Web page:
2. For people who are visiting via reddit and who haven't read the article and just want to get on the abuse bandwagon - I'm not really saying atheists are evil. Take a look above if you don't believe me.

    If you are still hot and bothered, take a deep breath, go for a walk or have a little lie down for a while. I really don't know where this bile comes from, you guys don't even believe in evil anyway.

  3. The fact that D'Souza may have strayed according to Christian morality, and shown himself to not be the fine up-standing Christian disciple he claims to be, will in no way hinder is progress up through the Christian Apologist ranks. They have an unjustified or "unwarranted" arrogance, righteousness and claim to the "truth" that enables them to wriggle their way out of all uncomfortable positions, including acting counter to that which they promote.

    1. That's good news, D'Souza may yet provide me with years of righteous indignation and the occasional belly laugh.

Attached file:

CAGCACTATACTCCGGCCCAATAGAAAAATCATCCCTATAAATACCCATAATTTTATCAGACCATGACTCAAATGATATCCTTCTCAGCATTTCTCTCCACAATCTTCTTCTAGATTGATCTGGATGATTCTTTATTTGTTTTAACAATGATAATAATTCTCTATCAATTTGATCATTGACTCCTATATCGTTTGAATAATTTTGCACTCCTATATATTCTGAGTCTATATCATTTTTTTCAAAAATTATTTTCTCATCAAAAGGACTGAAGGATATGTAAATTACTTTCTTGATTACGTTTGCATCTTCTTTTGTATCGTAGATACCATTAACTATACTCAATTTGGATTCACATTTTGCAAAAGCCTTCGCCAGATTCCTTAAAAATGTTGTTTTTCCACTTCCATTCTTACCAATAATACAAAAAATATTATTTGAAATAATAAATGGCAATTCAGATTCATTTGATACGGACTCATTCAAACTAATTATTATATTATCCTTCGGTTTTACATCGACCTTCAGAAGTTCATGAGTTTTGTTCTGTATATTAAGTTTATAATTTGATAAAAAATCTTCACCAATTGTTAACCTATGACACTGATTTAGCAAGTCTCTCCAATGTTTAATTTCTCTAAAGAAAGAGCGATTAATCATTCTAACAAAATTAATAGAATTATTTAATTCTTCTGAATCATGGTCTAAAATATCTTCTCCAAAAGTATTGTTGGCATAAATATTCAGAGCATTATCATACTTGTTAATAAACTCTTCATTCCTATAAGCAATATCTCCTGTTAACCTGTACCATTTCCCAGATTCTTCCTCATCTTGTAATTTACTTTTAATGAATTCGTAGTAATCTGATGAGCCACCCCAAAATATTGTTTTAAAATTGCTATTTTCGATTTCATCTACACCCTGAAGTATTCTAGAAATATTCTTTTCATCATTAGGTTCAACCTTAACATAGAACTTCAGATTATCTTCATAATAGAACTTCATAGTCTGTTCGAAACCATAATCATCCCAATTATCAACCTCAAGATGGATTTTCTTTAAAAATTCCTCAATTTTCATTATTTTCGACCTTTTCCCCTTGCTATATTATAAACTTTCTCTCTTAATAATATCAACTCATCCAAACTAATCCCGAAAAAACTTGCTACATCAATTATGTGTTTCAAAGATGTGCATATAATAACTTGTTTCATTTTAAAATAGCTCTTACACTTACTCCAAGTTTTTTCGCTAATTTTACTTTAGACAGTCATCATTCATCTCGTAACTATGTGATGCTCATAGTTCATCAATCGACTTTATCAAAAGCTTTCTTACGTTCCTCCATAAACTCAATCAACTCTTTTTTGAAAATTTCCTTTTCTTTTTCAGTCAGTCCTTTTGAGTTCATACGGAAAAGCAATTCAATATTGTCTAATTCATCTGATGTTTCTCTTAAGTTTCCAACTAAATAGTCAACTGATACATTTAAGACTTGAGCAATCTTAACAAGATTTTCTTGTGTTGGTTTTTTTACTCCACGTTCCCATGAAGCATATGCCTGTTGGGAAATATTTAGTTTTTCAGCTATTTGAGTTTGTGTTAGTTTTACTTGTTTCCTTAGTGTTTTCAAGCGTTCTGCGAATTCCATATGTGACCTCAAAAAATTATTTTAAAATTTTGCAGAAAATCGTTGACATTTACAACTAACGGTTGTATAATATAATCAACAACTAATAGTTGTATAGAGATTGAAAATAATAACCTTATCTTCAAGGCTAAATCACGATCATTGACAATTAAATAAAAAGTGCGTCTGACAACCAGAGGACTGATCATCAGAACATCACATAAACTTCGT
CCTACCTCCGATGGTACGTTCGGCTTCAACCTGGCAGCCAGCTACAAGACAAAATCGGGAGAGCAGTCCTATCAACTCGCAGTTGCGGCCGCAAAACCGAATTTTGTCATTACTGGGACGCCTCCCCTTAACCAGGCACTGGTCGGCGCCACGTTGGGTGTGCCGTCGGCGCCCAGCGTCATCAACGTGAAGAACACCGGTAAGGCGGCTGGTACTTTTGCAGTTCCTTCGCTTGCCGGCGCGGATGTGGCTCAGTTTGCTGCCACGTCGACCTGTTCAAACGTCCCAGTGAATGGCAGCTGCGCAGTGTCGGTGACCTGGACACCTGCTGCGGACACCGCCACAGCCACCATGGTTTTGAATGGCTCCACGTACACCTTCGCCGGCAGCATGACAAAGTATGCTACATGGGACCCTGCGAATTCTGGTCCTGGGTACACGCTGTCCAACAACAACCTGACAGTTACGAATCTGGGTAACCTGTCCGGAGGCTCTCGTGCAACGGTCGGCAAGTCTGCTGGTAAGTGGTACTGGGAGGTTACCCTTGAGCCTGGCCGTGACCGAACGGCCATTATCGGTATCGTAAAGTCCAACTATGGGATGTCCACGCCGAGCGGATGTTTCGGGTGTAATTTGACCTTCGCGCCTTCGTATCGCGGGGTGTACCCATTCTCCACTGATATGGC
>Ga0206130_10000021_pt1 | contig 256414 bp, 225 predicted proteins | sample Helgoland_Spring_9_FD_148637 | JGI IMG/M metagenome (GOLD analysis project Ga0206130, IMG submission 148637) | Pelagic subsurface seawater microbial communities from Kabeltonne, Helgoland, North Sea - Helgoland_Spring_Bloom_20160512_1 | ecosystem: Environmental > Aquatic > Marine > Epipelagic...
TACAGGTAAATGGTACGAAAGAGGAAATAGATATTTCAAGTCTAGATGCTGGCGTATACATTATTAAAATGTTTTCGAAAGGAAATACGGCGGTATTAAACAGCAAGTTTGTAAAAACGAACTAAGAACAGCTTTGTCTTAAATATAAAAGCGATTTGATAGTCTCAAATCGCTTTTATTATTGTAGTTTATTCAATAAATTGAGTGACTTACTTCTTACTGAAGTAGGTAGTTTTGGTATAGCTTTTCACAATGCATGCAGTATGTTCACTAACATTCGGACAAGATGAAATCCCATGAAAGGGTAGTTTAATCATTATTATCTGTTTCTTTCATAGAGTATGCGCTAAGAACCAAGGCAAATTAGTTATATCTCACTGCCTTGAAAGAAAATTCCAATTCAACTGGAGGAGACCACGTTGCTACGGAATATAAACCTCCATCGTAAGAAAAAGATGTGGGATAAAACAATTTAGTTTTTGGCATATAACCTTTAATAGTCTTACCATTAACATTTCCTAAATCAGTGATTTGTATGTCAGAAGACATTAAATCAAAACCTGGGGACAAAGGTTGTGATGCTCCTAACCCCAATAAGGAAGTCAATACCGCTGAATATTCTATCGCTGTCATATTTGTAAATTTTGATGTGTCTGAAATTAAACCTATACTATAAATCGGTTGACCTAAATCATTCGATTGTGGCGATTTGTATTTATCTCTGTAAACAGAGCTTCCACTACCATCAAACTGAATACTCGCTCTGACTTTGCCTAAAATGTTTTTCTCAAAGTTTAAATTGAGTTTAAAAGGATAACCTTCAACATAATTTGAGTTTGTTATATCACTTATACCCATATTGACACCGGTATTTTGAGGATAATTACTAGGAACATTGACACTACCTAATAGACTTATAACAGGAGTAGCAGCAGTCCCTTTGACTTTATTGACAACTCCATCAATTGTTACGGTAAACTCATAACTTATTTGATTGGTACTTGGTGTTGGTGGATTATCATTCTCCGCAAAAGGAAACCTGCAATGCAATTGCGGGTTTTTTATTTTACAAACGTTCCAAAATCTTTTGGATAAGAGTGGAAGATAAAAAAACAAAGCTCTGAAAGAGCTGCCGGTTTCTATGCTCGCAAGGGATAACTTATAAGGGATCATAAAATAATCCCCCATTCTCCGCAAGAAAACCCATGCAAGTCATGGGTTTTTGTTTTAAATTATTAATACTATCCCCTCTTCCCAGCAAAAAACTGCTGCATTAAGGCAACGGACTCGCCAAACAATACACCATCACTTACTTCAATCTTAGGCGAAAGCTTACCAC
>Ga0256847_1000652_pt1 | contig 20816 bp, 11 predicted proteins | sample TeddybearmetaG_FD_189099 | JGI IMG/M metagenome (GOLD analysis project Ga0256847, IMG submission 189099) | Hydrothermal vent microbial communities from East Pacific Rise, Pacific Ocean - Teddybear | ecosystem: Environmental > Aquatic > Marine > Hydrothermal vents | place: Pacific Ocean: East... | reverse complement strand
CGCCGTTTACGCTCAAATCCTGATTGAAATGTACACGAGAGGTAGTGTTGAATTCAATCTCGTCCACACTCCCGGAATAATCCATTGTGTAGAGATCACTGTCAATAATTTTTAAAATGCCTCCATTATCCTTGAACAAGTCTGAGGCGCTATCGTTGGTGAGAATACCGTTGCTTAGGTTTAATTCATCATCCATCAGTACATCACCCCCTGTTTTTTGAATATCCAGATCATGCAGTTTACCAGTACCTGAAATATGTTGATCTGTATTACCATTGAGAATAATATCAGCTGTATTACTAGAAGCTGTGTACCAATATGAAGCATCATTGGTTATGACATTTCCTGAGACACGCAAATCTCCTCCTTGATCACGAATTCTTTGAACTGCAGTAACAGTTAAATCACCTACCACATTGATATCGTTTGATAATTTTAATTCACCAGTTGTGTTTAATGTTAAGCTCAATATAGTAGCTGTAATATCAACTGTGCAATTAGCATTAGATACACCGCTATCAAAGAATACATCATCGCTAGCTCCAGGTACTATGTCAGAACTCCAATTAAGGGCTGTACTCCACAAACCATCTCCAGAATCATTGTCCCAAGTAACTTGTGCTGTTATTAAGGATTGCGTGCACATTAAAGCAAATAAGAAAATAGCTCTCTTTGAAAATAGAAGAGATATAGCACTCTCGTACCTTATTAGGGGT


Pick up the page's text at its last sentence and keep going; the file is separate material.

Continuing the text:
4. The theist who believes the atheist is just a person who is disgruntled with god is just trying to reduce their cognitive dissonance. It is common with all sorts of beliefs, not just religious ones. The person will engage in an ad hominem deflecting away from the argument, believing there is nothing wrong with their belief, the problem here is some personal attribute of the other person. The problem is their reasoning not your own because they have problems.

    I tend to agree with you that the theist is engaging in wishful thinking, the question is why though. Considering societies have moved from polytheism to monotheism, I believe the psychological reasons have changed. So when answering this question it is important not to conflate early conceptions of a deity to ones we have now. Many people address this problem as something inherent in human beings to invent deities, but if that were the case we would still be polytheistic. So what in our current society causes us to invent a personal god? I have also noticed how popular social media is and how people seek attention constantly through these medias, is it possible that we are a society so addicted to attention that we simply need a deity with us at all times to watch us perform? Perhaps the theist just some vain self centred person that needs some great entity to watch them personally and constantly? Imagine how horrible it would be for the person to believe they weren’t being watched constantly? They would lose all meaning and purpose in their lives since they had been performing for this entity for a long time. Now their behaviours have no meaning since previously their meaning was for the god to watch and judge. So maybe we can cure theism by targeting the addiction ;)